Learning From Pulp Writers: Readinary 2023-04
Do we have too many distractions today?
Reading vs. Outrage Binging
If you’re anything like me, you love to read books. Whatever format you prefer, be it print, e-books, or audiobooks—you read books. According to a Pew Research report from January 2022, “75% of adults say they have read a book in the past 12 months in any format.” A number that has stayed steady since 2011. Print remains most popular at 65%, but more adults are reading e-books (30%).
I’m encouraged by such reports. As a human, a writer, and a librarian, I think it’s great that people continue to read books. It gives me hope for the future. I see value in the ability to pay attention to a book. Today we have access to so much more content than we did when I was young. Movies, shows, sports (if that’s your thing), individually-created content, games—so many potential distractions available a click away. We’re not limited to studying the TV Guide in the newspaper to see the few offerings available at specific times. We have access to more content than we could have imagined. We say things now that would have been incomprehensible, “I downloaded Star Wars to watch on my phone for the trip.”
I can only imagine my younger self scratching his head over that idea. Science fiction reader he was, he might have got the idea. I’m not sure. Seeing it, listening on wireless earbuds, he would have been amazed. Despite all of that—people still read.
I watched The Daily Show with Sarah Silverman recently. She’s great. I’d watch it more often if she stayed on as host. She did a segment about how social media companies profit off our outrage (a segment that benefits from our outrage of social media companies profiting off our outrage).
It’s good. She makes a lot of great points in the story. I’ve cut way back on my use of social media—except YouTube. It’s still one of those places where it’s possible to stay out of the outrage loop. You can go down the rabbit hole of gardening videos, get inspired to create art, and discover terrific books to read—and YouTube will recommend more of that if you keep watching.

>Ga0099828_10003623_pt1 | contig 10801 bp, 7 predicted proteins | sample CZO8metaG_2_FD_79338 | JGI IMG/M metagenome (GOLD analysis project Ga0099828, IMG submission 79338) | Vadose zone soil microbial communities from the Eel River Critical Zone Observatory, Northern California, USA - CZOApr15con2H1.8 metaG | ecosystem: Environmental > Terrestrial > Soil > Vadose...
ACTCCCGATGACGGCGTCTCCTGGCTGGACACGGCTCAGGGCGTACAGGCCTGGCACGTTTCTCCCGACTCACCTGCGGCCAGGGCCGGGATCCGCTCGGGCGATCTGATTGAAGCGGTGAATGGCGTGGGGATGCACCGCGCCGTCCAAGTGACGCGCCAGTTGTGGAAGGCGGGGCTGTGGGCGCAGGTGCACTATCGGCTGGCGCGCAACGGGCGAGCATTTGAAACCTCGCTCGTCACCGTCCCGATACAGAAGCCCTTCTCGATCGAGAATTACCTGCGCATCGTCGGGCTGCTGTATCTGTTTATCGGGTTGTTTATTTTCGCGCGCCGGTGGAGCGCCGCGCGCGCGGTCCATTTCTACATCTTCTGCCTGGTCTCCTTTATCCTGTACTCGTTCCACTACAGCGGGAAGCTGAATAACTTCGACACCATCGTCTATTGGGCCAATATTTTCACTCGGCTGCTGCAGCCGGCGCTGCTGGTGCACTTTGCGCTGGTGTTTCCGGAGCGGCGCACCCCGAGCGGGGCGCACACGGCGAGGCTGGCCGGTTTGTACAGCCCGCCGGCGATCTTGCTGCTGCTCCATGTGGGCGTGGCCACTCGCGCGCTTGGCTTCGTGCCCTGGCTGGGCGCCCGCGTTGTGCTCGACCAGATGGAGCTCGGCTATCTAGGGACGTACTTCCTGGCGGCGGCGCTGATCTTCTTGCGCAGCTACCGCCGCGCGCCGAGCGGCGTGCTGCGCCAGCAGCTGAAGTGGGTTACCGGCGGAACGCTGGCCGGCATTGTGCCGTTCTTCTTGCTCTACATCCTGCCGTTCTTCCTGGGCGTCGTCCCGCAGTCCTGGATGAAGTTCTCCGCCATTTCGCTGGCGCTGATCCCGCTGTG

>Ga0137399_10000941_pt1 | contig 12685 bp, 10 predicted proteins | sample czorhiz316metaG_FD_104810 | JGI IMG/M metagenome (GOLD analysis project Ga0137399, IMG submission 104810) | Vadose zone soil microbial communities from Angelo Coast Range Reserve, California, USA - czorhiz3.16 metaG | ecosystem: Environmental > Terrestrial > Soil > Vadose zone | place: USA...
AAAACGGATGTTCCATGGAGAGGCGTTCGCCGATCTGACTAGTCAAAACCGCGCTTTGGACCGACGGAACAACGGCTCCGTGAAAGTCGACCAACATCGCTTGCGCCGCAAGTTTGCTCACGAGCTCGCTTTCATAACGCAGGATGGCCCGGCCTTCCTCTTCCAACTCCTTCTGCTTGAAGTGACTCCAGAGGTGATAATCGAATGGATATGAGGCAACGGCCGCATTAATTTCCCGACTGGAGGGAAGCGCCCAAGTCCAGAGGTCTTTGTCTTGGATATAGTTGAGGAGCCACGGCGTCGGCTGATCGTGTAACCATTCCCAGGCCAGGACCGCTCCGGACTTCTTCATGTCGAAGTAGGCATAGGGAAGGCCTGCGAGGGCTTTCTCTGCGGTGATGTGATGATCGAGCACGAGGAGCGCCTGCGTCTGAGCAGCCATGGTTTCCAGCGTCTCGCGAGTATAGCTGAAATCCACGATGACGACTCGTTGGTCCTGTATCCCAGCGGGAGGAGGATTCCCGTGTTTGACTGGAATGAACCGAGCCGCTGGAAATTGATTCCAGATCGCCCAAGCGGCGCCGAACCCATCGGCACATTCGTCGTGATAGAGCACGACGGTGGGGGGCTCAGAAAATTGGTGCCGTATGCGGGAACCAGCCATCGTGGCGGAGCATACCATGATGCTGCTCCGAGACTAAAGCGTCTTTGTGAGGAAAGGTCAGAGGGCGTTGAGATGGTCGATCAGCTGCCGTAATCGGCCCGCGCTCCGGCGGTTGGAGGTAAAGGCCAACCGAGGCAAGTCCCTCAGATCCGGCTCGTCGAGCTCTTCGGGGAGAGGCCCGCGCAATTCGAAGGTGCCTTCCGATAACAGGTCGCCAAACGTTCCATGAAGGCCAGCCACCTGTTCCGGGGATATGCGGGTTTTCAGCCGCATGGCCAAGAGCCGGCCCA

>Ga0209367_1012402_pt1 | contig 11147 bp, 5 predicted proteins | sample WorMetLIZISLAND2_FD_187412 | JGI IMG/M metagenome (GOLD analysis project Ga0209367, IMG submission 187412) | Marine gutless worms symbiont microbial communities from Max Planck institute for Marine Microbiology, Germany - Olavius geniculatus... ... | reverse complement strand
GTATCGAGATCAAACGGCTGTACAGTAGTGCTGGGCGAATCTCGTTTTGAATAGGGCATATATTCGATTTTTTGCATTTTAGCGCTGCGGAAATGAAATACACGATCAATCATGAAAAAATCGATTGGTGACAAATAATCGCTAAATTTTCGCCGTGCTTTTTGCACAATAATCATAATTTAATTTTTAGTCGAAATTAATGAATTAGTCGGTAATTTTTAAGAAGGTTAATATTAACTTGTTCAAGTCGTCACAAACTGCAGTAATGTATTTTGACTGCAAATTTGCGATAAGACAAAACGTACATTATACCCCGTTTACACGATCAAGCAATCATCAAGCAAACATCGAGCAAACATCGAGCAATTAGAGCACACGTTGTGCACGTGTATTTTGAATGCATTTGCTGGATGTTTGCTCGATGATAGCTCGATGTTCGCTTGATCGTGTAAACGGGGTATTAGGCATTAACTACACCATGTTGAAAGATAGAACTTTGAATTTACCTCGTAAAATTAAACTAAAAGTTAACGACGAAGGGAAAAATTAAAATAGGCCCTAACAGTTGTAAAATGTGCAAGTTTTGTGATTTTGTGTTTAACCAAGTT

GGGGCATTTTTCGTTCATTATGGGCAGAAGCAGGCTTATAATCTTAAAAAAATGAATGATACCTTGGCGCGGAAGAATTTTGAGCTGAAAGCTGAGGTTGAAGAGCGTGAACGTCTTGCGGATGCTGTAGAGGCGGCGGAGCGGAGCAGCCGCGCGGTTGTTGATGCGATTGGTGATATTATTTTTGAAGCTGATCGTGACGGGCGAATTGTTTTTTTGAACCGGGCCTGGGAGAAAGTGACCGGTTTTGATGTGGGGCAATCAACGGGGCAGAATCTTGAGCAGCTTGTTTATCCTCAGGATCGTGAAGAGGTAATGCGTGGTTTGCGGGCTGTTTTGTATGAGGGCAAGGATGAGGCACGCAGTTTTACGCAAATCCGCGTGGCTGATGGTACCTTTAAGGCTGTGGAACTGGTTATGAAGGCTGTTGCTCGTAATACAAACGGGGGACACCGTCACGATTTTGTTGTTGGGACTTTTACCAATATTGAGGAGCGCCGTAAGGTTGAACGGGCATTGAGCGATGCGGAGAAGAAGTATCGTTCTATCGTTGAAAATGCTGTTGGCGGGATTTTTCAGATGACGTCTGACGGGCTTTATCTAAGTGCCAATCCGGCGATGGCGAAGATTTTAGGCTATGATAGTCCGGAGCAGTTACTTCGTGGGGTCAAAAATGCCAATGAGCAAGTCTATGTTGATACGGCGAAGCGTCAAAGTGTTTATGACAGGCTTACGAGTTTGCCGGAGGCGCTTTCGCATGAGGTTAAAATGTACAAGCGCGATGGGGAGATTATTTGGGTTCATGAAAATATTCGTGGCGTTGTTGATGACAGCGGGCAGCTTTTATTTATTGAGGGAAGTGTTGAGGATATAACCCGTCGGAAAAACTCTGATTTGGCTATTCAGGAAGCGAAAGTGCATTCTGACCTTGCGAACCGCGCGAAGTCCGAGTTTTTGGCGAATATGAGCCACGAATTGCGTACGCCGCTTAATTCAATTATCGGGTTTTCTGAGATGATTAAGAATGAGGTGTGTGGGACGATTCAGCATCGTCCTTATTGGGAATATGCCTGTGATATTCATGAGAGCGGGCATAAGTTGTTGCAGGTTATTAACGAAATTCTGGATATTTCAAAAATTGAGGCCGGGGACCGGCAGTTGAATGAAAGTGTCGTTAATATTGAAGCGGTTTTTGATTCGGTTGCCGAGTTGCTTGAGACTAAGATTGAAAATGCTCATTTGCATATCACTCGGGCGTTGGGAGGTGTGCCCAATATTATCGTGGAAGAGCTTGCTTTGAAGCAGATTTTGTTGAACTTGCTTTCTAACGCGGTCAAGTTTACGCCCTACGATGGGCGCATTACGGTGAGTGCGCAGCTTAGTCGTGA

That doesn’t change the fact that these companies benefit off our engagement and outrage (like sex) sells. Often it’s outrage about sex. Sex other people are having. Or, sex you’re not having. Whatever the actual topic, Silverman points out how the algorithms used by these companies keep the outrage going.
My answer to this: read a book. Of course books can cause outrage too, make no mistake, and often do. It’s fundamentally different, though, to sit down and read a book than doomscrolling down an thread of outrage. Turning off the news and reading a book is a more positive act. It engages our brains differently to focus and think about what we’re reading. It also opens us up to possibilities and perspectives in a way that is entirely different than watching something online.
So 75% of adults reading a book (even if they didn’t finish it) is something I find encouraging. Especially if they read fiction and books written from other perspectives. We learn so much about being human with that simple act.
Booktalk: What I’m Reading
I finally opened a book that’s been on my shelf for a while, The Penny-a-Word Brigade: Pulp Fictioneers Discuss Their Craft edited by Ed Hulse.
The book is a collection of articles written by pulp writers from 1922 to 1949 about the craft and business of writing. I find it fascinating reading these articles. The thought that is constantly in the back of my mind—they did this on a manual typewriter. No computer. No looking things up on the internet. No software tools that so many writers believe useful now. And they often wrote far more than writers today. It hasn’t made me want to give up my computers or tools, but I am learning things that still apply today.
In audio, I just finished listening to Queens of an Alien Sun by Peter F. Hamilton, the third book in his Arkship Trilogy.
I’d enjoyed the first two books in this series, and this one was an engaging and satisfying conclusion to the trilogy. It’s a coming-of-age series set on a generation ship in which aliens have secretly taken over.
In e-book, I’m reading The Carpet People by Terry Pratchett.
Pratchett’s first book, updated and illustrated by the author, it concerns the disruption called the Fray that comes to the people of the Carpet. It’s what I turn to when I want something lighter and amusing to read.
That’s it for this issue of READINARY. I’ve been dealing with health issues and migrating my website to Shopify, so I haven’t been writing much lately. The website migration is nearly complete, at least the initial phase, so that’ll help to have it done and out of the way. I hope you’re well and finding good books to read! If you're interested in supporting my work, you can become a paid READINARY subscriber, pick up copies of my books, books I share by other authors (I earn a small affiliate commission, at no cost to you), watch my videos, and share this newsletter.
If you want. No problem if you don't. I'll likely be back in a couple weeks with another issue. Until then.
Best wishes, always—Ryan